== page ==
Women who have had breast cancer appear to face little risk of a cancer in the other breast due to oral contraceptive or postmenopausal hormone therapy use, according to research published in the March 20 issue of the Journal of Clinical Oncology.
Jane C. Figueiredo, of the University of Southern California in Los Angeles, and colleagues analyzed data from 708 women with a history of asynchronous bilateral breast cancer (who represented cases) and 1,395 control women with unilateral breast cancer. The researchers collected information on women's medical history, hormone use, and other factors.
OC use before or after first breast cancer diagnosis wasn't significantly associated with asynchronous bilateral breast cancer risk, nor was postmenopausal hormone use before or after breast cancer diagnosis significantly associated with increased risk. The investigators found that duration of use of either type was also not associated with risk.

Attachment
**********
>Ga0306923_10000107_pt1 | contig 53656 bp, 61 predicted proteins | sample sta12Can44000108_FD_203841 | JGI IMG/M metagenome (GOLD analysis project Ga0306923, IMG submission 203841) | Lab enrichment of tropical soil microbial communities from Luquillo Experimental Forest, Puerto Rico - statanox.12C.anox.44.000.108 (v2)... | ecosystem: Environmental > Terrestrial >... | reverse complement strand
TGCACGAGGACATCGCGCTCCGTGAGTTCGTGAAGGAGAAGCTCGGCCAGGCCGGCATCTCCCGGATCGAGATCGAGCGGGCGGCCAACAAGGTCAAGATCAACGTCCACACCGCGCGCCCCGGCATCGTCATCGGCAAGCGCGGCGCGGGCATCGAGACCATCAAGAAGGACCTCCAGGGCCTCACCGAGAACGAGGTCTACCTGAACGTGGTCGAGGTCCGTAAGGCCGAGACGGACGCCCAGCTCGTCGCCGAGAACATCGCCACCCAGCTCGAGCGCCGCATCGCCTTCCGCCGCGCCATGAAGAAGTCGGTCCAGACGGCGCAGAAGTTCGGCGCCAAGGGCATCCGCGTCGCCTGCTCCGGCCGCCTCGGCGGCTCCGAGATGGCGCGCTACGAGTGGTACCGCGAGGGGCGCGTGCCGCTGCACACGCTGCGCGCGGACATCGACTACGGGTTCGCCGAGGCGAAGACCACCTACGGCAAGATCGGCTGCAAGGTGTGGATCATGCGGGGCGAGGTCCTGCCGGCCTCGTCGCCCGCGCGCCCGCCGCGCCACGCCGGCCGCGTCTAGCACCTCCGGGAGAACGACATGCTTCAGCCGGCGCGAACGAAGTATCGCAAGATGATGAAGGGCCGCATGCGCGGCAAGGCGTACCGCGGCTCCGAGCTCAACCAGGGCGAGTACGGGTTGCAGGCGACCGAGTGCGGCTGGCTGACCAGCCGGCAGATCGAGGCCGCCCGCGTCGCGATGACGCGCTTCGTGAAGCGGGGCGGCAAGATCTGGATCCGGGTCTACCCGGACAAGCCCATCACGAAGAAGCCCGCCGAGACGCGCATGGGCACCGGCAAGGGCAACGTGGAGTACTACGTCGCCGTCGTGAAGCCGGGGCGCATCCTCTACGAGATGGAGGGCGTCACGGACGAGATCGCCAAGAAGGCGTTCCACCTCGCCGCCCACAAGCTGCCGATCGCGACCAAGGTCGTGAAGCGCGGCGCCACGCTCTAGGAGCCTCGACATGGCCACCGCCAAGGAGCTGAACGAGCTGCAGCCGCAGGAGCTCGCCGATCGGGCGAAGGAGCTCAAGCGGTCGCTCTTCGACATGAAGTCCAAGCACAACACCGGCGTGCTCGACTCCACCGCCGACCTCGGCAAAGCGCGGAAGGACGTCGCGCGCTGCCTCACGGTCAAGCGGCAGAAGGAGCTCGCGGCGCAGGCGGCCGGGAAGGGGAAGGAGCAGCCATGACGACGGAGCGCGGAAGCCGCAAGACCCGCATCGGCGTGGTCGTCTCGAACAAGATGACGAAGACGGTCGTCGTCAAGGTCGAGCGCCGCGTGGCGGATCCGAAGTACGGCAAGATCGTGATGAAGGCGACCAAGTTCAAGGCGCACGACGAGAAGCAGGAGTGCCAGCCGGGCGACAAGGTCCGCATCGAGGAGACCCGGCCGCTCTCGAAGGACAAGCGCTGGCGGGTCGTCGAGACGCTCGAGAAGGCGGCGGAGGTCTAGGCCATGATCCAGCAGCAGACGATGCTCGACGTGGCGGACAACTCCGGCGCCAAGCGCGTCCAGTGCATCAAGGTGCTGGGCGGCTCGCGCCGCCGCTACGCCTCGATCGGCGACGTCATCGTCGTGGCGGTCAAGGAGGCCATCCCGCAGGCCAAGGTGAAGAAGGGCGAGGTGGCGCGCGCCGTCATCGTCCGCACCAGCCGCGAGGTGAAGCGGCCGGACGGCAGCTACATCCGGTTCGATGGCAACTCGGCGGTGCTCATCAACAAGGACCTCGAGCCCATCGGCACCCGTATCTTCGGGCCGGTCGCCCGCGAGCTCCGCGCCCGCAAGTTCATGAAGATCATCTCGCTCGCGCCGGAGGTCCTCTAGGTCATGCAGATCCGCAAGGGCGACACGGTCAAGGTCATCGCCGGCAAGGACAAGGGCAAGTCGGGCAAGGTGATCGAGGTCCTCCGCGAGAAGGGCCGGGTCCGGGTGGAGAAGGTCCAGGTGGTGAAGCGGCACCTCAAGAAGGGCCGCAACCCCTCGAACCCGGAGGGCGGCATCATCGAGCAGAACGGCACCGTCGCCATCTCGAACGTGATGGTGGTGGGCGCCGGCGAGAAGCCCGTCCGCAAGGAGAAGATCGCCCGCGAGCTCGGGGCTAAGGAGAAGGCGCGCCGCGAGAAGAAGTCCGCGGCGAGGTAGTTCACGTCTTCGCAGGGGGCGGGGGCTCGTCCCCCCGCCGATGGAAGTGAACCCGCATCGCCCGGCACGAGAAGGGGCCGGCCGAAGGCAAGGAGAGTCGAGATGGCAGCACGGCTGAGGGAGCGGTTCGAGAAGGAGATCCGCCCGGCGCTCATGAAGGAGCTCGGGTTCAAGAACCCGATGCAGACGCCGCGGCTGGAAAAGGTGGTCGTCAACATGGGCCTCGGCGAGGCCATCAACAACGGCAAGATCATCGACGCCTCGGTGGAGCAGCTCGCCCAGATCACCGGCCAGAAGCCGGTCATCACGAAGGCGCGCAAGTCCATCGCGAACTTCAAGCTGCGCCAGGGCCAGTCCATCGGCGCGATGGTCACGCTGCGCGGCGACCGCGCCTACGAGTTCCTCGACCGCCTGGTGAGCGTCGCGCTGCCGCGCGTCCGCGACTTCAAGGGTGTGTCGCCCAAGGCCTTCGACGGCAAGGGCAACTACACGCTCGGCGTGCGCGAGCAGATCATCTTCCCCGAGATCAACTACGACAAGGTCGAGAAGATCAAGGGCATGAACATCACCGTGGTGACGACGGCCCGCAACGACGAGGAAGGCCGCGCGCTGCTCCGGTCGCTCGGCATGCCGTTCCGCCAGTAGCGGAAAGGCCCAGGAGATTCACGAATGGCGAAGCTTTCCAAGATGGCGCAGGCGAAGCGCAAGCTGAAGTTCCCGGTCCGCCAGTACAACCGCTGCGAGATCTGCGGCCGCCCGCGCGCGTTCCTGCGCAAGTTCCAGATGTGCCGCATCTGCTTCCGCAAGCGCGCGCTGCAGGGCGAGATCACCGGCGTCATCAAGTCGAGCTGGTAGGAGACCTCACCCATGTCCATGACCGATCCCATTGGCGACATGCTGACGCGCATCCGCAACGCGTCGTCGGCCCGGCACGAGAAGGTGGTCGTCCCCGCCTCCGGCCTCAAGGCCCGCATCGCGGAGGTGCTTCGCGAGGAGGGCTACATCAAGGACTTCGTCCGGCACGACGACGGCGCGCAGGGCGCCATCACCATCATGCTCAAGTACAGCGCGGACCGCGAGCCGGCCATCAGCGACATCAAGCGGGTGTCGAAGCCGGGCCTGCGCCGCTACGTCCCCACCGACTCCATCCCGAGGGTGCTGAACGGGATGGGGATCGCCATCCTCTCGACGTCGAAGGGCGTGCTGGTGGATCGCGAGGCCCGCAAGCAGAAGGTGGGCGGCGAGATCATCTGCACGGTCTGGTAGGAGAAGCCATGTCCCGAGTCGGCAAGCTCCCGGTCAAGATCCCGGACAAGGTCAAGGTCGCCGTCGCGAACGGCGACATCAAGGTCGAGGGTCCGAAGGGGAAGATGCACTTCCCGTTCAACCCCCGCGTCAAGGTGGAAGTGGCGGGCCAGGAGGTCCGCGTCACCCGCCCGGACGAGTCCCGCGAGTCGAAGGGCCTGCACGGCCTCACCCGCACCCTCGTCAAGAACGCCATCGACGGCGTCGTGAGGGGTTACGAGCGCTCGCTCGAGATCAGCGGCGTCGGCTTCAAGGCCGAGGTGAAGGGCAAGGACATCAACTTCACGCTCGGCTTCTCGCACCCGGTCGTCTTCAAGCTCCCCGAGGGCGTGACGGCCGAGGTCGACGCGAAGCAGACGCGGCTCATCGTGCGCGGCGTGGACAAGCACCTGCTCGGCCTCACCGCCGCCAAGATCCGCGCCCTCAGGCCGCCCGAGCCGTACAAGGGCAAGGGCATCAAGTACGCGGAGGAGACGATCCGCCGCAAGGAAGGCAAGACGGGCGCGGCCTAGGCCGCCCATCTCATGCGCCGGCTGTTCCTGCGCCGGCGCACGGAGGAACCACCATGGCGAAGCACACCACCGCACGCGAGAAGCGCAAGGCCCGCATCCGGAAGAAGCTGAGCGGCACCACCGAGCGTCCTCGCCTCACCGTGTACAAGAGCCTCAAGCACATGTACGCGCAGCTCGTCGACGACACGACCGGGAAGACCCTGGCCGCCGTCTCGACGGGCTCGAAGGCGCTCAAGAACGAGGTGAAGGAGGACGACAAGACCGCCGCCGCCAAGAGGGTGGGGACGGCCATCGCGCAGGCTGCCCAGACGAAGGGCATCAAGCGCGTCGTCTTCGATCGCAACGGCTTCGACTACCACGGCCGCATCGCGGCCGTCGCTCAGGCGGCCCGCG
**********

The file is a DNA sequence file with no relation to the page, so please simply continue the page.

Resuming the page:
"These findings have important clinical implications for women with breast cancer. Although current clinical guidelines do not recommend that women with a history of breast cancer use oral contraceptives or postmenopausal hormones, results from this large observational study, combined with those from other observational studies and from clinical trials, suggest that use of these exogenous hormone preparations does not increase the risk of second breast primaries."
Figueiredo JC, Bernstein L, Capanu M, et al. Oral contraceptives, postmenopausal hormones, and risk of asynchronous bilateral breast cancer: the WECARE Study Group. J Clin Oncol. 2008;26:1411-1418.